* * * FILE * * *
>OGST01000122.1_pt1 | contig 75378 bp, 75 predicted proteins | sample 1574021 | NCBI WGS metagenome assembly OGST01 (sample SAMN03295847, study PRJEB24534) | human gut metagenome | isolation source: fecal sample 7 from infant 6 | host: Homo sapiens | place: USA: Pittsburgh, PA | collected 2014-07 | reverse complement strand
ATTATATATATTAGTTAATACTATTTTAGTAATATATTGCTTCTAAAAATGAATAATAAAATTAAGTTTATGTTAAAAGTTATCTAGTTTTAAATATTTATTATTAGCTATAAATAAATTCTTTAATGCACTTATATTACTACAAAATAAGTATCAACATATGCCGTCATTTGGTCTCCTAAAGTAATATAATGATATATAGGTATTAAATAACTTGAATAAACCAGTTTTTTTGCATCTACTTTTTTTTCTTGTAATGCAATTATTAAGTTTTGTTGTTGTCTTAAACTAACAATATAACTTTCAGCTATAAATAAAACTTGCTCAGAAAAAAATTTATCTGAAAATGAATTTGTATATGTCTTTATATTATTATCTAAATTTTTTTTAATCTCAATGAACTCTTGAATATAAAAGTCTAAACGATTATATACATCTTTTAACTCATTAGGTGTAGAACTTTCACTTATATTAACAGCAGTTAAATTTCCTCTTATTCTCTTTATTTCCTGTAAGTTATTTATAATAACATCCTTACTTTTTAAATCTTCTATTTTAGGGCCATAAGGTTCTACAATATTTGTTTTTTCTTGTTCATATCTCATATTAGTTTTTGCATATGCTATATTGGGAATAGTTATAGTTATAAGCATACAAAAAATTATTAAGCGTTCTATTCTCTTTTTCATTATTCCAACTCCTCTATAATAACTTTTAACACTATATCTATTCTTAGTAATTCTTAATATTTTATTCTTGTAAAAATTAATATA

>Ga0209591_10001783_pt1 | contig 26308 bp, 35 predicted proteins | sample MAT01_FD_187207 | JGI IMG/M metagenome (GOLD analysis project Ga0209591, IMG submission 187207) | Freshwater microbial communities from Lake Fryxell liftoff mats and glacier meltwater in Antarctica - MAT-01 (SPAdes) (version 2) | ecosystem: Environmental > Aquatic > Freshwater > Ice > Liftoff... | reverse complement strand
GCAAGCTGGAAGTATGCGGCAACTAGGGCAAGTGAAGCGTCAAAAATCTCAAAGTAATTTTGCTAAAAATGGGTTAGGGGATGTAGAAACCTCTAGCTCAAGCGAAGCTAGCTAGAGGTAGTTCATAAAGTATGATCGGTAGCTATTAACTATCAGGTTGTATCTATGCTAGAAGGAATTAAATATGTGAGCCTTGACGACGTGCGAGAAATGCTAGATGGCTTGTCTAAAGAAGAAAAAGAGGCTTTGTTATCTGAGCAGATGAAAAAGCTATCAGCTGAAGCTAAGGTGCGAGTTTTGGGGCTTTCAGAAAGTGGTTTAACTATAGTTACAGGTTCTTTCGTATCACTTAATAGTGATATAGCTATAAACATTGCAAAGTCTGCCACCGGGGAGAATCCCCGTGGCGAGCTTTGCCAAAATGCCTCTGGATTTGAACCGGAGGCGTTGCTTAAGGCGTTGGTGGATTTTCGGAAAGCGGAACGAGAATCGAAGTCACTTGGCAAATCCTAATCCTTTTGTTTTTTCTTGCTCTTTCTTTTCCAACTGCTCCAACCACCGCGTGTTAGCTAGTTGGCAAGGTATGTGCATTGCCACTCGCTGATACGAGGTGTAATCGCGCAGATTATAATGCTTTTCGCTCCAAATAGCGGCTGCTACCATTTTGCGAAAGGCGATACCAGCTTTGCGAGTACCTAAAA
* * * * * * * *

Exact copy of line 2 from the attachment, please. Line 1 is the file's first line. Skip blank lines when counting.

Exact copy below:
ATTATATATATTAGTTAATACTATTTTAGTAATATATTGCTTCTAAAAATGAATAATAAAATTAAGTTTATGTTAAAAGTTATCTAGTTTTAAATATTTATTATTAGCTATAAATAAATTCTTTAATGCACTTATATTACTACAAAATAAGTATCAACATATGCCGTCATTTGGTCTCCTAAAGTAATATAATGATATATAGGTATTAAATAACTTGAATAAACCAGTTTTTTTGCATCTACTTTTTTTTCTTGTAATGCAATTATTAAGTTTTGTTGTTGTCTTAAACTAACAATATAACTTTCAGCTATAAATAAAACTTGCTCAGAAAAAAATTTATCTGAAAATGAATTTGTATATGTCTTTATATTATTATCTAAATTTTTTTTAATCTCAATGAACTCTTGAATATAAAAGTCTAAACGATTATATACATCTTTTAACTCATTAGGTGTAGAACTTTCACTTATATTAACAGCAGTTAAATTTCCTCTTATTCTCTTTATTTCCTGTAAGTTATTTATAATAACATCCTTACTTTTTAAATCTTCTATTTTAGGGCCATAAGGTTCTACAATATTTGTTTTTTCTTGTTCATATCTCATATTAGTTTTTGCATATGCTATATTGGGAATAGTTATAGTTATAAGCATACAAAAAATTATTAAGCGTTCTATTCTCTTTTTCATTATTCCAACTCCTCTATAATAACTTTTAACACTATATCTATTCTTAGTAATTCTTAATATTTTATTCTTGTAAAAATTAATATA